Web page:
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image XF75
Deep narrow bookcase, XF75, English, unknown maker, probably designed by Sir John Soane, c.1835, mahogany with one side made of deal planks; brass locks and keyhole escutcheons; modern brocade door lining, ©Sir John Soane's Museum, London. Photograph: Hugh Kelly

Deep narrow bookcase, English, unknown maker, probably designed by Sir John Soane, c.1835

Mahogany with one side made of deal planks; glazed side doors; brass locks and keyhole escutcheons; modern brocade door lining

Height: 160.5cm
Width: 152cm
Depth: 39cm

Museum number: XF75

Curatorial note

With glazed doors at both ends; inscriptions above both doors, framed in cock beads; inscribed at one end: Description de L’Égypte / Préface Historique et Avertissement / Histoire Naturelle ... Tom I – II (II bis) / État Moderne…Tom I – II / Planches / Antiquites…Tom I – II. Above the framed inscription is another: Déscription d’un Pave en Mosaique decouvert dans l’ancienne ville d’Italica and below is a white letter G (the Soane cupboard reference). The door at the other end of the cupboard is inscribed Loggia di Rafaele del Vaticano III Tom / Description De L’Égypte / Antiquites…Tom I – II / Cartes Topographiques / État Moderne…Tom I – II and is labelled with a painted H; door H is lined with green brocade (c.1950s); both doors have brass diamond keyhole escutcheons, as used elsewhere on the Soane furniture and original hand-made brass locks; one side of the cupboard is made of deal planks; the mirror nailed to one long side of the cupboard is not related to it.1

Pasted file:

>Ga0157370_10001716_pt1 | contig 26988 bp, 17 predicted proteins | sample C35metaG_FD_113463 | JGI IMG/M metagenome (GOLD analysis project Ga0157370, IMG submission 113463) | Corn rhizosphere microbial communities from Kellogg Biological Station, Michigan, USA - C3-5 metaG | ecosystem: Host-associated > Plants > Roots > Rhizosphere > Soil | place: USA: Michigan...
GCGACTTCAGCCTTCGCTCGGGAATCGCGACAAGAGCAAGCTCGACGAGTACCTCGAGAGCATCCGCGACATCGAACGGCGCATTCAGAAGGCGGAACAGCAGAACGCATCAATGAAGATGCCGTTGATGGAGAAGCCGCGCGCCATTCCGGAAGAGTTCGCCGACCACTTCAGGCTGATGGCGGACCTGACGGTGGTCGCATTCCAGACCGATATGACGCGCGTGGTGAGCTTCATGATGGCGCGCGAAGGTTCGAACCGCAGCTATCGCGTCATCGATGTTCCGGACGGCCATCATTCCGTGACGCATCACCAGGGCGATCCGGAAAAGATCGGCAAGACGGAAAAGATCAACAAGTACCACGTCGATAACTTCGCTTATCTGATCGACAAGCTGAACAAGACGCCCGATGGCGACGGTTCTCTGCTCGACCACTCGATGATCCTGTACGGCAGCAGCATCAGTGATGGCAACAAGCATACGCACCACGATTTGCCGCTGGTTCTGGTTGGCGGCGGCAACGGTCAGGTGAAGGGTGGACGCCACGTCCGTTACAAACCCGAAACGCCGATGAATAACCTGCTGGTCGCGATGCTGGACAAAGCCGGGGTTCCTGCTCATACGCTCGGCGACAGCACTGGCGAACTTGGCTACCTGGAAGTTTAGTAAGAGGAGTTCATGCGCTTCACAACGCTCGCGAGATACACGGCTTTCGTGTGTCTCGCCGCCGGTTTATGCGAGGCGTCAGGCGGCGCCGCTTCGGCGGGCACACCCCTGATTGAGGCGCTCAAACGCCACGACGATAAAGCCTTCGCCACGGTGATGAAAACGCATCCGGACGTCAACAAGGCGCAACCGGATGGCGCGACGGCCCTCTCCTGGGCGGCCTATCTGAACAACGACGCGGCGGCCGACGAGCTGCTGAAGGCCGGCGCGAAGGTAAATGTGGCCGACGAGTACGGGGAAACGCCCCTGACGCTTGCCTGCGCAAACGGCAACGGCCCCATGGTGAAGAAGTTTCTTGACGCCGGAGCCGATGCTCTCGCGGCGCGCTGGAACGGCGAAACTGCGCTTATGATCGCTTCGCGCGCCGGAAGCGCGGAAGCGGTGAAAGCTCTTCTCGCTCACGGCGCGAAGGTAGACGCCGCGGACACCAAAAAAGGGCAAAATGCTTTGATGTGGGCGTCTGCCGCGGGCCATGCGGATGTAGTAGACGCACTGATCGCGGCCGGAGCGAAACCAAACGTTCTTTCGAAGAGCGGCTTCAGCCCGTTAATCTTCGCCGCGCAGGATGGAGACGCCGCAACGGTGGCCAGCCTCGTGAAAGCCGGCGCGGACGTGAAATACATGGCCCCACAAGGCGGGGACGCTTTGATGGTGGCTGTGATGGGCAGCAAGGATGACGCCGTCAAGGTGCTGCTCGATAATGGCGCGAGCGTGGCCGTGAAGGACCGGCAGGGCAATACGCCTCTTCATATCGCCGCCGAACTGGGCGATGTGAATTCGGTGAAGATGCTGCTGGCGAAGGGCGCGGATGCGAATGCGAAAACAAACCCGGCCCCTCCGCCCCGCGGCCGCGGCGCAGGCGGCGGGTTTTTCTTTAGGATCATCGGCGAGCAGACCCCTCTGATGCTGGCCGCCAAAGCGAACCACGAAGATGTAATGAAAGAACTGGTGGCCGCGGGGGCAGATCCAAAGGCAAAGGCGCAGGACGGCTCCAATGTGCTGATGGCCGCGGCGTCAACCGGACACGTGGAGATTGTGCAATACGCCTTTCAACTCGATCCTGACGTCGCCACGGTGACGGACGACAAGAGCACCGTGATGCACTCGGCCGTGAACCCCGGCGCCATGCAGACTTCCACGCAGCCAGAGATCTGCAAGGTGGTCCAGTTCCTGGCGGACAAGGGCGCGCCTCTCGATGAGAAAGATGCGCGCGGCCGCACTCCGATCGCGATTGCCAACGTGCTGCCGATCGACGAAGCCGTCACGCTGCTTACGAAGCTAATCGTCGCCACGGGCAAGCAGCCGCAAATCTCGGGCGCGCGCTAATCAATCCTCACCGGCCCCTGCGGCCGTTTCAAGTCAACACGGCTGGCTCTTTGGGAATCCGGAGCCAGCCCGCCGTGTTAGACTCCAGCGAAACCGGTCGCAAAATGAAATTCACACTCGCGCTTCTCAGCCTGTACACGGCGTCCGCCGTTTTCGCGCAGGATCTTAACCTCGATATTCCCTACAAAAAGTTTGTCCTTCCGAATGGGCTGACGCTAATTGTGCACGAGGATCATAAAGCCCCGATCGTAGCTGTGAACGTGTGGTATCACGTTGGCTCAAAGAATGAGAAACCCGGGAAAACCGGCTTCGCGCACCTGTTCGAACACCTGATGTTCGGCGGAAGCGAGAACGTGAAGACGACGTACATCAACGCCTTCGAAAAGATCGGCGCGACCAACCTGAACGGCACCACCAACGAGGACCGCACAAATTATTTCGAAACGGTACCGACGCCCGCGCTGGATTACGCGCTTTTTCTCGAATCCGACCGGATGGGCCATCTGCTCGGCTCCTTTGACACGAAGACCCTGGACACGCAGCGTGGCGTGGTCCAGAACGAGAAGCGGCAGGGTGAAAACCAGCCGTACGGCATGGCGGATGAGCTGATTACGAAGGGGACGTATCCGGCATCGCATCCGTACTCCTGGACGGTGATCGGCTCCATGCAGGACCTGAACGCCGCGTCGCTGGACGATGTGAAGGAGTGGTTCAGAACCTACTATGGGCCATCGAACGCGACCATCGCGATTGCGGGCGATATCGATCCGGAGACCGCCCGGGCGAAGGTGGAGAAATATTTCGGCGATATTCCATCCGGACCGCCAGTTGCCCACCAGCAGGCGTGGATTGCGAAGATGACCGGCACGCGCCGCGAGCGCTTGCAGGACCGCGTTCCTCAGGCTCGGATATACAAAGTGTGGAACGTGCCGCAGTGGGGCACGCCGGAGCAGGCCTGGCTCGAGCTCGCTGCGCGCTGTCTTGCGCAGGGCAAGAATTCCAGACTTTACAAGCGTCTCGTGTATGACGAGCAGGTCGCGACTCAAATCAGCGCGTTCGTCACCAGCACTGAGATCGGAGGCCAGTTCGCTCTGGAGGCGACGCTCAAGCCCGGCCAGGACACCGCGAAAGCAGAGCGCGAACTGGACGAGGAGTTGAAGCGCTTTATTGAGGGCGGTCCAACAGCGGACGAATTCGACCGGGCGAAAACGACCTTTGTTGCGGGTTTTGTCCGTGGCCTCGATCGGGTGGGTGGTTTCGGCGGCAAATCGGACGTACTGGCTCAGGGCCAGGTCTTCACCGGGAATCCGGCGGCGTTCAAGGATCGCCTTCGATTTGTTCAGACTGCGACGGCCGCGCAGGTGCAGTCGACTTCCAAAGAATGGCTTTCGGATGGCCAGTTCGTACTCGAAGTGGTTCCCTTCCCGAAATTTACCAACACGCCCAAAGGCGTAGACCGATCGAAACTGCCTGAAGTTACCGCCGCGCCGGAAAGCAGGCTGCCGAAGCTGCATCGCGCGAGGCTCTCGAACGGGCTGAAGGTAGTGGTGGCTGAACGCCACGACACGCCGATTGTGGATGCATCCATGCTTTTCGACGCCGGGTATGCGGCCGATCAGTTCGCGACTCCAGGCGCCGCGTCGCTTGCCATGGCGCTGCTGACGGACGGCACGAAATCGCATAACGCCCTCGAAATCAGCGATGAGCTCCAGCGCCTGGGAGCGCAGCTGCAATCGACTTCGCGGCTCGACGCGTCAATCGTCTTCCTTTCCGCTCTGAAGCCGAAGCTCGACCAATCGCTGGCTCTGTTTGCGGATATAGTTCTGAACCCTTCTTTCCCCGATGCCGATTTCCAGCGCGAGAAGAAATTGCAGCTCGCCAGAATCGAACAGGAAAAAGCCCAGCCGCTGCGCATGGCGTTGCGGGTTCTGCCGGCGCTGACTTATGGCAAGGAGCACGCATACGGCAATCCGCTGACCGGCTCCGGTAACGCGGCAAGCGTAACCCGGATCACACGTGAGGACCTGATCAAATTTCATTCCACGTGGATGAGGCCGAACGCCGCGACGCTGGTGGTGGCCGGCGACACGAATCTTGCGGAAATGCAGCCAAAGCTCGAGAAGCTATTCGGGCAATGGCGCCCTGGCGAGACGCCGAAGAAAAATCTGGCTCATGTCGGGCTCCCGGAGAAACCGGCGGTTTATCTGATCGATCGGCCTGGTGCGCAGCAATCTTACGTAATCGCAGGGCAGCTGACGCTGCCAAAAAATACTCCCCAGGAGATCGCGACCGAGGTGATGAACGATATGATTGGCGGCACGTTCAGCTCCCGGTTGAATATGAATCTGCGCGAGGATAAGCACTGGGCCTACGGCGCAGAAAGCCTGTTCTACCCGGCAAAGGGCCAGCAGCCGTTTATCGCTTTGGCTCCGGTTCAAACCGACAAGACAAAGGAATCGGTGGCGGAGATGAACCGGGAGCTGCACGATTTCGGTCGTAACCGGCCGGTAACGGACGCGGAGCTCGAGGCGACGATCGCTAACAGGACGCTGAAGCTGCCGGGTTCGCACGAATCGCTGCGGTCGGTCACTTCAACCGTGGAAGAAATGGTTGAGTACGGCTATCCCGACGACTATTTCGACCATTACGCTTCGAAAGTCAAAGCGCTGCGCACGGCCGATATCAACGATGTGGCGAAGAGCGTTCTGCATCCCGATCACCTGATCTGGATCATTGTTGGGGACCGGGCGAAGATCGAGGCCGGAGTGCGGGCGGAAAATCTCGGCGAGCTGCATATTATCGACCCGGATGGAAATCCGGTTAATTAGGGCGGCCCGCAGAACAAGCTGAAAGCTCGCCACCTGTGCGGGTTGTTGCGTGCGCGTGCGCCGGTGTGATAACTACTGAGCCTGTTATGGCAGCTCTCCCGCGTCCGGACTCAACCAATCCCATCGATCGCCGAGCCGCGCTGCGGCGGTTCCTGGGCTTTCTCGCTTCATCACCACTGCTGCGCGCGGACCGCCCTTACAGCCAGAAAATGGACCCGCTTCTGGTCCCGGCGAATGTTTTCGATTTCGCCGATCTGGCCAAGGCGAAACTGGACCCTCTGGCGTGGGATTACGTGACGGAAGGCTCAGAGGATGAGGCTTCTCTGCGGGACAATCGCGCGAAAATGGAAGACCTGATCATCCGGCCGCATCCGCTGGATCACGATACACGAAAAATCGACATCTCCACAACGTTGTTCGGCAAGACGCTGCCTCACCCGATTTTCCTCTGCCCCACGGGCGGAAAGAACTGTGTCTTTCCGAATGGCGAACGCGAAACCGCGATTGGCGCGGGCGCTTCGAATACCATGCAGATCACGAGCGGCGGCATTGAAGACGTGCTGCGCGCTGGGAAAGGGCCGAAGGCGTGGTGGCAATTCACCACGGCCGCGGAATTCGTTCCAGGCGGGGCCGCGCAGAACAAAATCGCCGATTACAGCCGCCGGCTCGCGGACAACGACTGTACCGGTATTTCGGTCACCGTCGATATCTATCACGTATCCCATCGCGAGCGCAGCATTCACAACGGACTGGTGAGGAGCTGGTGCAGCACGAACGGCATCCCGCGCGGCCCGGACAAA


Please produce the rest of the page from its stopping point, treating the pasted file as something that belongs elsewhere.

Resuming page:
On 12 September 1835, two days after his eighty-second birthday, Sir John Soane recorded in his diary ‘Bought the great French Egyptian work’.2 This was a copy of the monumental Description de l’Egypte by Dominique Vivant-Denon (1747-1825), in 20 volumes, including three elephant folio volumes of plates, published between 1809 and 1828.3 His immediate challenge was how to house such large volumes and, indeed, where to do so in a house in which space was already at a premium. Two years earlier he had acquired a large collection of Adam drawings in fifty-four volumes and housed them in cupboards in the Colonnade. He now decided to place his latest bibliographical treasure nearby. The two bookcases, this one and XF244. were commissioned in response to this challenge and made especially to fit the limited space available. The solution ensured that two of the great treasures of Soane’s collection, the Adam volumes and the Denon Description, could be housed in the heart of his museum, where the presence of such rarities in the collection could be advertised prominently to visitors by the inscriptions on the cupboards and bookcases which held them.4 Both acquisitions were made at a time shortly after the passing of the Soane Museum Act of Parliament in 1833 when Soane was concentrating on the development of the arrangements in the Museum with a view to enhancing its prestige as his legacy to the nation.